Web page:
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Hadassah Foundation Awards 2008 Grants

Eight go to U.S. projects; 15 to Israeli organizations
Genever McBain
Eight go to U.S. projects; 15 to Israeli organizations

(New York, NY -- January 17, 2008) -- Dr. Laura Lindenfeld and Dr. Elizabeth DePoy know what it is like to grow up in a large urban Jewish community such as New York City, with easy access to religious and cultural institutions and broad networks of Jewish friends and mentors. But, they also know what it is like to live in a rural community where Jewish texts, values, and traditions are not widely known, and where it takes dedication to maintain a Jewish identity and pass this heritage on to their children.

This lack of Jewish cultural resources in rural Maine, where they are both faculty members at the University of Maine, is what led them to conceive the “Latke Project: Living Jewish Among Neighbors Who Never Heard of Latkes.” The educational program will include a documentary film and companion materials highlighting the experiences, strengths, and struggles of Jewish girls and women living in Maine and other communities across the country far from Jewish centers. The goal is to connect rural Jews with one another and strengthen their self-esteem and Jewish identity.

Dr. DePoy and Dr. Lindenfeld will work under the auspices of Congregation Beth Israel, a Conservative synagogue in Bangor, which has just received a 2008 grant from the Hadassah Foundation for the planning phase of the “Latke Project.”

The Hadassah Foundation, established in 1998 with a $10 million endowment from Hadassah, the Women’s Zionist Organization of America, has distributed more than $4 million in grants since 2000 for programs in the U.S. that help adolescent girls gain self-esteem and leadership skills and for economic empowerment programs for Israeli women.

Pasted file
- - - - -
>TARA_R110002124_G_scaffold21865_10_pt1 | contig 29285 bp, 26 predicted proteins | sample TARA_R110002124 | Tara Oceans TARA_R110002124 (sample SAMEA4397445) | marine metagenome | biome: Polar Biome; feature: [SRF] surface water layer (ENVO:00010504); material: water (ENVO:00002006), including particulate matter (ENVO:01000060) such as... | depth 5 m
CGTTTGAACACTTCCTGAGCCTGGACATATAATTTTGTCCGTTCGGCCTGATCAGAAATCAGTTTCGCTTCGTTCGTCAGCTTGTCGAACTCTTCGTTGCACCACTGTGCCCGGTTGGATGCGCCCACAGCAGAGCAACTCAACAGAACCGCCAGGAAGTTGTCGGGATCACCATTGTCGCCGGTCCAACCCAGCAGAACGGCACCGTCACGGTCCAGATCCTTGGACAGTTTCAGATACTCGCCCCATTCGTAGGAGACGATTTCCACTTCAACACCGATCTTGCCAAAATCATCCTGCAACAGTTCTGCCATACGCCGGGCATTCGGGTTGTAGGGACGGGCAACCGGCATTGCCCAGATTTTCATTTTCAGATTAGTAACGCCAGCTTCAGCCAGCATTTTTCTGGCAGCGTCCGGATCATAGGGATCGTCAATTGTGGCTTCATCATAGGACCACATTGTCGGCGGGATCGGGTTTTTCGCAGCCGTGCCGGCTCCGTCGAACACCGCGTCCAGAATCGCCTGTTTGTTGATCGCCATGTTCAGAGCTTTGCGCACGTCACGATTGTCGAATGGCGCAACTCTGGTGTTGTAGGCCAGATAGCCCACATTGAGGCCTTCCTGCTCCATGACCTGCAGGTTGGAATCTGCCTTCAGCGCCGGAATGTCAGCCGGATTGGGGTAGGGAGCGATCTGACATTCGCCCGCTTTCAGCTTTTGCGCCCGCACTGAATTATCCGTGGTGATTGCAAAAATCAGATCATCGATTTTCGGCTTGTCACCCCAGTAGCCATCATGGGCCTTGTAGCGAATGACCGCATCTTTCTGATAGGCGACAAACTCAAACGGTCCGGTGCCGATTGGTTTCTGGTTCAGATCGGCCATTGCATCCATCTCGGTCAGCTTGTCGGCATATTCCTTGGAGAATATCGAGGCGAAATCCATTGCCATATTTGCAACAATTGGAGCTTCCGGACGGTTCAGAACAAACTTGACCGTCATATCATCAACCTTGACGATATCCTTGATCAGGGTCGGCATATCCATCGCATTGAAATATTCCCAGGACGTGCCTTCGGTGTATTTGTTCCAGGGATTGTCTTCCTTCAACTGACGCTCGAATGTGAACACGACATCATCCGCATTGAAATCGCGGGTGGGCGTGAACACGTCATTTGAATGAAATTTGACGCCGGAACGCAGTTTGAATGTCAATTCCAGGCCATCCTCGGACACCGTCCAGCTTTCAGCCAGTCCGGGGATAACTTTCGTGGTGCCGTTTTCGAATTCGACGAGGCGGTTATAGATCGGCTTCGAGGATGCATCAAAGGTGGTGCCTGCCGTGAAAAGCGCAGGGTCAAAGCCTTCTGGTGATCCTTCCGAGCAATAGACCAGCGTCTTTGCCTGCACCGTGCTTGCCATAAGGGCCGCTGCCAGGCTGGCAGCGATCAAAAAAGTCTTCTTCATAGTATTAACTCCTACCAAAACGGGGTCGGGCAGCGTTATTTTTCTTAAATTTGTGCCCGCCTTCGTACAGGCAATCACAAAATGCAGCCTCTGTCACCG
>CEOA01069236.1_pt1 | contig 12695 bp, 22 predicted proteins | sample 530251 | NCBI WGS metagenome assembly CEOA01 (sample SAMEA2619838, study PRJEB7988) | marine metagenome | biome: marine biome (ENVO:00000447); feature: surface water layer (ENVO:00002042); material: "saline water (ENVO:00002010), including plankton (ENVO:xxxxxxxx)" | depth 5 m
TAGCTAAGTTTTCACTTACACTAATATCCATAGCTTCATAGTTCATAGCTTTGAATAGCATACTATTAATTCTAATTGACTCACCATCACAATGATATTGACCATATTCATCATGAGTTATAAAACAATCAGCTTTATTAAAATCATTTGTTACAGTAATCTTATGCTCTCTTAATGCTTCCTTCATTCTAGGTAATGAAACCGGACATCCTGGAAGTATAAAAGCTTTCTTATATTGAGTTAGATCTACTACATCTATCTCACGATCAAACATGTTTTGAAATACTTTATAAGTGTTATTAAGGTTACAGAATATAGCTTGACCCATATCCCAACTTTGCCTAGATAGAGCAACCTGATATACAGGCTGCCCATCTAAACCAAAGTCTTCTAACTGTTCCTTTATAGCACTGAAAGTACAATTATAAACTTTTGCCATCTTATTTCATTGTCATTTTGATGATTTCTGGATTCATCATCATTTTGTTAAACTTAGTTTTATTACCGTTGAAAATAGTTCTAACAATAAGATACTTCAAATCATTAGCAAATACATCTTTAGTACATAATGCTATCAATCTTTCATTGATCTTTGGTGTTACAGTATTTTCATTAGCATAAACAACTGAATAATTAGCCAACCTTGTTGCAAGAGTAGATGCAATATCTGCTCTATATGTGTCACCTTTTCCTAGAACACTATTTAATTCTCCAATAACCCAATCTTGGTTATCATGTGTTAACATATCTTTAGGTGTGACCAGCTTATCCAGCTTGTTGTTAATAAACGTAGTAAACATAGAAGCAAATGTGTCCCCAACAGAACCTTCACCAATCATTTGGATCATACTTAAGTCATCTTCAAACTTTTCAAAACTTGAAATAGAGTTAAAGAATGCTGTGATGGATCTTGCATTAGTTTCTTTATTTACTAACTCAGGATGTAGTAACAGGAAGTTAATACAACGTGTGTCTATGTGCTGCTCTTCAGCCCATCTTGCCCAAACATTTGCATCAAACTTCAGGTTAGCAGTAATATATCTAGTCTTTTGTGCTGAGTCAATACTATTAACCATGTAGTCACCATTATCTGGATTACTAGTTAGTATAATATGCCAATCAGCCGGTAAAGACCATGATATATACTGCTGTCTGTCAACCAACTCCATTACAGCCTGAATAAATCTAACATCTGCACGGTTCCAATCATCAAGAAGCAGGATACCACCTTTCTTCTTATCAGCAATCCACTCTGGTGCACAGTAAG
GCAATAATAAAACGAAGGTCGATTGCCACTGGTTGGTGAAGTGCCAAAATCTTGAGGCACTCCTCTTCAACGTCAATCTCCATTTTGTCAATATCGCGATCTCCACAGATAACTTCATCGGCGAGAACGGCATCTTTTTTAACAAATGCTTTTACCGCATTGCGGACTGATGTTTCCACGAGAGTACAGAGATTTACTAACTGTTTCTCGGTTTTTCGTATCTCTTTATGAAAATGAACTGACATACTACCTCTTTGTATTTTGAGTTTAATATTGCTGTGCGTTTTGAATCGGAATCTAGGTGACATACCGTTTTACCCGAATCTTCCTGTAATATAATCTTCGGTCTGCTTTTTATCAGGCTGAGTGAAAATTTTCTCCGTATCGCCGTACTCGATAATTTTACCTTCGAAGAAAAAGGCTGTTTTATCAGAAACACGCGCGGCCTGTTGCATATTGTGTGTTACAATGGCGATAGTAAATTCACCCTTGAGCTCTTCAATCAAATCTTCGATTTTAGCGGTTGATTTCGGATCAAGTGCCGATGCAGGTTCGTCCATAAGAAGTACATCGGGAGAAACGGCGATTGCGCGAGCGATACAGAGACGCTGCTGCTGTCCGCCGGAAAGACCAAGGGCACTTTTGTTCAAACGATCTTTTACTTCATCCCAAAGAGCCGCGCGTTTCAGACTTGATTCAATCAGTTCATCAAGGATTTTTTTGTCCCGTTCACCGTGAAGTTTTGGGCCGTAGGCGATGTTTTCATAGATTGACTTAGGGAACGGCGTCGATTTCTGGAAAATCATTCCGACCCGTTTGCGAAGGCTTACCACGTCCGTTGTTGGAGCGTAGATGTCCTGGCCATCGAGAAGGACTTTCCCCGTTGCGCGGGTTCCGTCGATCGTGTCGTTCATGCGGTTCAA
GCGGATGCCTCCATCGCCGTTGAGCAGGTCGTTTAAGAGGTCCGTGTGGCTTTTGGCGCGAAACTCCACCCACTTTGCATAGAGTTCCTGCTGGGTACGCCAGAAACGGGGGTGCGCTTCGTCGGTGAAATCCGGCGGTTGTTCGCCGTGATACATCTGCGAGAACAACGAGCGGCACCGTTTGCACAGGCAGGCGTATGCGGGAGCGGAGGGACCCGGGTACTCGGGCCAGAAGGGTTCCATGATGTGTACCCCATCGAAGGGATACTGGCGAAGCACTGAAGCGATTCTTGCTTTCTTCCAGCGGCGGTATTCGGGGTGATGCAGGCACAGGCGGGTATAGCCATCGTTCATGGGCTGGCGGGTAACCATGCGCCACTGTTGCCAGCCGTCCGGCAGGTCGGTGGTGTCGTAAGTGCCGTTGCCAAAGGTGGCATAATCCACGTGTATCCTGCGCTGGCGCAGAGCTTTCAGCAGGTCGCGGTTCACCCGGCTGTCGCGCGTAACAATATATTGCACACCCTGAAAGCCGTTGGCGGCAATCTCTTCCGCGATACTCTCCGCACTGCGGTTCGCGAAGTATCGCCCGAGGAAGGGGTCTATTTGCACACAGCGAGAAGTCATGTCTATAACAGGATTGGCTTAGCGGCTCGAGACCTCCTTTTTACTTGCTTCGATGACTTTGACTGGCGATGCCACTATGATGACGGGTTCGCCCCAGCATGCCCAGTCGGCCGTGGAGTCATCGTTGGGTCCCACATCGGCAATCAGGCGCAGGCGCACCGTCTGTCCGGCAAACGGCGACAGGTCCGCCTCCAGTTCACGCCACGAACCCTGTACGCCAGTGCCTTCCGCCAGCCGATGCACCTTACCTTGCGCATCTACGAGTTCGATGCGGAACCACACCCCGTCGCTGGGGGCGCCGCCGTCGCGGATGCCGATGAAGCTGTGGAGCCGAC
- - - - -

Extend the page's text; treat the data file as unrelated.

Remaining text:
According to Jackie Ellenson, Chair of the Board of Directors of The Hadassah Foundation, “With these grants, Hadassah and its foundation have once again proven its commitment to staying ahead of the curve in funding projects that improve the lives of women and girls. We are very proud of our track record in promoting social change in the Jewish community here and in Israel.”

In addition to the “Latke Project,” The Hadassah Foundation has awarded grants to the following U.S. programs: “Bishvili: A Jewish Guide to ‘Full of Ourselves’,” (McLean Hospital, Belmont, MA); “Beneath the Surface,” (Mayyim Hayyim, in Newton, MA); “Shalem Education Project,” (Keshet, Boston); “Learning to Address the Evaded Curriculum” (Jewish Theological Seminary); “Shalom Bayit” (Tides Center, Oakland, CA); “Strong Girls, Healthy Relationships” (Jewish Women International); and “Empowering Parents, Empowering Girls” (Moving Traditions, Philadephia, PA).

Also receiving 2008 grants are 15 Israeli programs, all of which help women of all backgrounds achieve economic independence. For a complete list, please refer to The Hadassah Foundation website at: www.hadassahfoundation.org.


Date: 1/17/2008 12:00:00 AM

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